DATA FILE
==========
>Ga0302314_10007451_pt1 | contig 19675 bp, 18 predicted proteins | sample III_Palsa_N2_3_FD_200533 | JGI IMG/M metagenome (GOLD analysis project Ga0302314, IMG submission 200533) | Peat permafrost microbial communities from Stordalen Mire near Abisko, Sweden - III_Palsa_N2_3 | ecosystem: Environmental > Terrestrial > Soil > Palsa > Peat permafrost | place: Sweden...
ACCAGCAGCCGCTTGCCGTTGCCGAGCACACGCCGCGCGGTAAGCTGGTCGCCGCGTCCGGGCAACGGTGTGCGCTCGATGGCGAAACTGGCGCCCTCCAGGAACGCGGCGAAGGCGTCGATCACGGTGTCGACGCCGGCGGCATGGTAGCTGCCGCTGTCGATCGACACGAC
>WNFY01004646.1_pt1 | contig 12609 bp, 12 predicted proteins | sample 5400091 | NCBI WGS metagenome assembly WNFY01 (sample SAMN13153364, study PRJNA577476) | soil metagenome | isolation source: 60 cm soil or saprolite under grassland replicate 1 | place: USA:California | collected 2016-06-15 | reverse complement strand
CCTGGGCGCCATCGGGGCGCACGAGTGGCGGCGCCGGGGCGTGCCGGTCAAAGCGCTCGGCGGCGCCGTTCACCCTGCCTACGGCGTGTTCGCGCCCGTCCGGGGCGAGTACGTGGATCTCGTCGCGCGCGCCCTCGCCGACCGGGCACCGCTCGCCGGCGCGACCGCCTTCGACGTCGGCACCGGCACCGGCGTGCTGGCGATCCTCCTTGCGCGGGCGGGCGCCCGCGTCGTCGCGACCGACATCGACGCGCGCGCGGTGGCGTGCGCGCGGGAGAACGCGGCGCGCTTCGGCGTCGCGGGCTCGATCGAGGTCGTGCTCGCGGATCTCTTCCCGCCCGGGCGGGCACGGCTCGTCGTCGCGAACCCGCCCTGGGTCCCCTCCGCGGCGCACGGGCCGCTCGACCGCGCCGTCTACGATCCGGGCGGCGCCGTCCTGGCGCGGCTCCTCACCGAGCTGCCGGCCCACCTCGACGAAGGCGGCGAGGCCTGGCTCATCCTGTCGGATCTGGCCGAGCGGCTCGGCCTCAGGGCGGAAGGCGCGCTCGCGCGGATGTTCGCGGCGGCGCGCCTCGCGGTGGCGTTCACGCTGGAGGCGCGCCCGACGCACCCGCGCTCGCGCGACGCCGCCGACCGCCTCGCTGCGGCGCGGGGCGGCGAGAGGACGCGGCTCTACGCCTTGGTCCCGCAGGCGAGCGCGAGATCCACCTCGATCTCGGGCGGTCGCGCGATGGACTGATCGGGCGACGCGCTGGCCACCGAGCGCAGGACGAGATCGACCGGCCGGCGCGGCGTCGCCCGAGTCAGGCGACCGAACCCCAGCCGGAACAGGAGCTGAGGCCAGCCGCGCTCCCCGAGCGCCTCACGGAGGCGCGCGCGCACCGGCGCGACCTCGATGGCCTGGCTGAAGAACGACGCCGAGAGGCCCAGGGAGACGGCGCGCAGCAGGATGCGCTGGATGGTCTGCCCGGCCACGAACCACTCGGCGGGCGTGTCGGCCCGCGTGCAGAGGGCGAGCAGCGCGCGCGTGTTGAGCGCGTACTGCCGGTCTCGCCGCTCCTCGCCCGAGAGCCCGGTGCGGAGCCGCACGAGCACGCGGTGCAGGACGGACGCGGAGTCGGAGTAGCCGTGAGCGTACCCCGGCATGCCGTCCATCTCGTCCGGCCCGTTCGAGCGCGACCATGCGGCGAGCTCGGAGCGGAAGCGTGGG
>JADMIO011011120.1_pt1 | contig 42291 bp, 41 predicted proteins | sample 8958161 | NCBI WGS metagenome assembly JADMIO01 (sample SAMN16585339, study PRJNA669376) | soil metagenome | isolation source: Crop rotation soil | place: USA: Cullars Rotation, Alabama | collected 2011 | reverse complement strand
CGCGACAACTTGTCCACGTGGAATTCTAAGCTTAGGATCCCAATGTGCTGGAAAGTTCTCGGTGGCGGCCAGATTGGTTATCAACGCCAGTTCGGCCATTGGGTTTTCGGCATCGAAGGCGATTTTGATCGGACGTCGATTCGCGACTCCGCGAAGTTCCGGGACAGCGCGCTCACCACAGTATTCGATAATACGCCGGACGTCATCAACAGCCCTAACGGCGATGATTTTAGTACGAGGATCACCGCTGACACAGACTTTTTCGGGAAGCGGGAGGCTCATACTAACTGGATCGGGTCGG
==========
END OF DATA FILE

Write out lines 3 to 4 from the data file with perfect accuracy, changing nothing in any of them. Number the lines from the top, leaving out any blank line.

>WNFY01004646.1_pt1 | contig 12609 bp, 12 predicted proteins | sample 5400091 | NCBI WGS metagenome assembly WNFY01 (sample SAMN13153364, study PRJNA577476) | soil metagenome | isolation source: 60 cm soil or saprolite under grassland replicate 1 | place: USA:California | collected 2016-06-15 | reverse complement strand
CCTGGGCGCCATCGGGGCGCACGAGTGGCGGCGCCGGGGCGTGCCGGTCAAAGCGCTCGGCGGCGCCGTTCACCCTGCCTACGGCGTGTTCGCGCCCGTCCGGGGCGAGTACGTGGATCTCGTCGCGCGCGCCCTCGCCGACCGGGCACCGCTCGCCGGCGCGACCGCCTTCGACGTCGGCACCGGCACCGGCGTGCTGGCGATCCTCCTTGCGCGGGCGGGCGCCCGCGTCGTCGCGACCGACATCGACGCGCGCGCGGTGGCGTGCGCGCGGGAGAACGCGGCGCGCTTCGGCGTCGCGGGCTCGATCGAGGTCGTGCTCGCGGATCTCTTCCCGCCCGGGCGGGCACGGCTCGTCGTCGCGAACCCGCCCTGGGTCCCCTCCGCGGCGCACGGGCCGCTCGACCGCGCCGTCTACGATCCGGGCGGCGCCGTCCTGGCGCGGCTCCTCACCGAGCTGCCGGCCCACCTCGACGAAGGCGGCGAGGCCTGGCTCATCCTGTCGGATCTGGCCGAGCGGCTCGGCCTCAGGGCGGAAGGCGCGCTCGCGCGGATGTTCGCGGCGGCGCGCCTCGCGGTGGCGTTCACGCTGGAGGCGCGCCCGACGCACCCGCGCTCGCGCGACGCCGCCGACCGCCTCGCTGCGGCGCGGGGCGGCGAGAGGACGCGGCTCTACGCCTTGGTCCCGCAGGCGAGCGCGAGATCCACCTCGATCTCGGGCGGTCGCGCGATGGACTGATCGGGCGACGCGCTGGCCACCGAGCGCAGGACGAGATCGACCGGCCGGCGCGGCGTCGCCCGAGTCAGGCGACCGAACCCCAGCCGGAACAGGAGCTGAGGCCAGCCGCGCTCCCCGAGCGCCTCACGGAGGCGCGCGCGCACCGGCGCGACCTCGATGGCCTGGCTGAAGAACGACGCCGAGAGGCCCAGGGAGACGGCGCGCAGCAGGATGCGCTGGATGGTCTGCCCGGCCACGAACCACTCGGCGGGCGTGTCGGCCCGCGTGCAGAGGGCGAGCAGCGCGCGCGTGTTGAGCGCGTACTGCCGGTCTCGCCGCTCCTCGCCCGAGAGCCCGGTGCGGAGCCGCACGAGCACGCGGTGCAGGACGGACGCGGAGTCGGAGTAGCCGTGAGCGTACCCCGGCATGCCGTCCATCTCGTCCGGCCCGTTCGAGCGCGACCATGCGGCGAGCTCGGAGCGGAAGCGTGGG